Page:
In religious countries (which describes most countries), atheists are frequent targets of antipathy. Gallup polls repeatedly show that atheists are among the least accepted groups of people in the United States. But atheists don’t really do anything. They’re not a particularly cohesive or visible group (if indeed they can be thought of as a group). As comedian Ricky Gervais (no relation) puts it, “Saying atheism is a belief system is like saying not going skiing is a hobby.”

So, what’s the basis for all the negativity? My colleagues and I have been investigating the psychological bases of anti-atheist prejudice by incorporating 1) evolutionary perspectives on prejudice, which highlight the fact that different types of prejudice emerge from the distinct types of functional threats that different groups are seen to pose, and 2) a cultural evolutionary approach to religious prosociality (the idea that some types of religious beliefs make people nice within given societies).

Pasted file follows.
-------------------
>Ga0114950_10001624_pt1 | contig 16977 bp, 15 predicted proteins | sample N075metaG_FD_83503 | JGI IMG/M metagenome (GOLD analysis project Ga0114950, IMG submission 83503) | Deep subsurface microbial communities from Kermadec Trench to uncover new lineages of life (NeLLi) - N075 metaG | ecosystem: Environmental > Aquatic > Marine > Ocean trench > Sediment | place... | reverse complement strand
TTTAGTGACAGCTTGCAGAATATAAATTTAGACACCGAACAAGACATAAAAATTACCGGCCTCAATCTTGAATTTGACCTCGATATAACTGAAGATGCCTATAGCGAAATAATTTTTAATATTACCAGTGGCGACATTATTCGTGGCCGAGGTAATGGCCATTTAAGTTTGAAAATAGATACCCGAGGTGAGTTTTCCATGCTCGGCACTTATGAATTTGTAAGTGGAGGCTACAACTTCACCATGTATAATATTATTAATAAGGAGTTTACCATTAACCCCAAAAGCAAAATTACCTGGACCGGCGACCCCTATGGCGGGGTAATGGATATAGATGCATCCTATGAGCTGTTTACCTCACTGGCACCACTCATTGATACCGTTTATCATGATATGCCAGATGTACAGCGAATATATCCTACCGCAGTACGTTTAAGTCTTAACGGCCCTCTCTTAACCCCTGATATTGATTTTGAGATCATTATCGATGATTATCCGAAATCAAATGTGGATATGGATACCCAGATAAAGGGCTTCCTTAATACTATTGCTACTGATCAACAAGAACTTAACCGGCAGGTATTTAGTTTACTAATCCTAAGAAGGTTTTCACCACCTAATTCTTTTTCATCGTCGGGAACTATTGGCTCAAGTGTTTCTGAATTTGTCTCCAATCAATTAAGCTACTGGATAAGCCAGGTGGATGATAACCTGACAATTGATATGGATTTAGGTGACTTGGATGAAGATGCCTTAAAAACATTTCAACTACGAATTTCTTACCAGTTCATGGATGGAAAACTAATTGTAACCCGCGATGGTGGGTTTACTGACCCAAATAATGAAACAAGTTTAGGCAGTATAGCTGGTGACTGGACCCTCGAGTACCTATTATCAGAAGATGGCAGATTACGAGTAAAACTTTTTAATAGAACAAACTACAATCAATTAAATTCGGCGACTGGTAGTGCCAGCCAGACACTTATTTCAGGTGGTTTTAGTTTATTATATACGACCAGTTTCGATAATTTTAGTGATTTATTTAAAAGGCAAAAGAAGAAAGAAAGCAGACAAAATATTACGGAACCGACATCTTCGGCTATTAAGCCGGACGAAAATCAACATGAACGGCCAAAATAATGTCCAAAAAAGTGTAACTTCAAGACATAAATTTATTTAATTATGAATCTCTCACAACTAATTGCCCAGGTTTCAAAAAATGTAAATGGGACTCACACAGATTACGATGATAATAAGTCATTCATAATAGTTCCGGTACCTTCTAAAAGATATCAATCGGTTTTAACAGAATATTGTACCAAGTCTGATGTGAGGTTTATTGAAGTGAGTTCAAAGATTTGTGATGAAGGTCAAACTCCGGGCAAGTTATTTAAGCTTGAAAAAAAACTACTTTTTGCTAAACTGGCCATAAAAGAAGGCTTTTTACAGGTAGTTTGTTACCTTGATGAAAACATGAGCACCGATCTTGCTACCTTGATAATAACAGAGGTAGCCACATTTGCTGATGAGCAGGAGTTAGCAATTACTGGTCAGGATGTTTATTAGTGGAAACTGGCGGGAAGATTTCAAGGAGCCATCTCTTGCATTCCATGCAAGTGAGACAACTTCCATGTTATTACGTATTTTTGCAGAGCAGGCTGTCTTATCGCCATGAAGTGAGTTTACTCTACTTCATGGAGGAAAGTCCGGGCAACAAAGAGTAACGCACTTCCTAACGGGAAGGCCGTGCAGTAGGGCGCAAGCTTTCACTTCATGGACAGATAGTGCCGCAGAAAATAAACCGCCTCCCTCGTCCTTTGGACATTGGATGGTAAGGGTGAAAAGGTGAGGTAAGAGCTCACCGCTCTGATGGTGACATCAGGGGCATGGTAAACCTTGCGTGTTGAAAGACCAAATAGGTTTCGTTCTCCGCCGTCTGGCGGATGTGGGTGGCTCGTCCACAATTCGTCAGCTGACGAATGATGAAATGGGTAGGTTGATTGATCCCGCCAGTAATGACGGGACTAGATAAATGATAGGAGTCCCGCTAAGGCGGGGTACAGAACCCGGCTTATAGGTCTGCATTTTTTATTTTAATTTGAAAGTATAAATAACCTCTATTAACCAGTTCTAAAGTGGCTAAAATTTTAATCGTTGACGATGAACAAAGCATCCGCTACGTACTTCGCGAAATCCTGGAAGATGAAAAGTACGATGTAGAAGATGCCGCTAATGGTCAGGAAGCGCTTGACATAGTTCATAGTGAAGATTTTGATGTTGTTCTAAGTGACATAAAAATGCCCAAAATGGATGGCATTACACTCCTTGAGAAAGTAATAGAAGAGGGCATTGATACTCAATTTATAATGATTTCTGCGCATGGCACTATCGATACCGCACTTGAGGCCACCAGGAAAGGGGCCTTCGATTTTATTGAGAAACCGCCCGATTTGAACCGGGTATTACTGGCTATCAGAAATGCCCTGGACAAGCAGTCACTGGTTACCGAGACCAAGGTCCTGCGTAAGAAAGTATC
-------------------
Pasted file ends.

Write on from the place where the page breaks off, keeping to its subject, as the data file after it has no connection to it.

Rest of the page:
We find that anti-atheist prejudice isn’t about disgust or fear or anger. Rather, it results because, at a fundamental level, believers don’t trust atheists. Because anti-atheist prejudice is about distrust, it means that certain interventions can specifically alleviate distrust of atheists. For example, people are more tolerant of atheists when they are made to realize that there are plenty of reasons, aside from religion, to be nice to one another. When participants think about the police, all of a sudden atheists no longer seem so untrustworthy.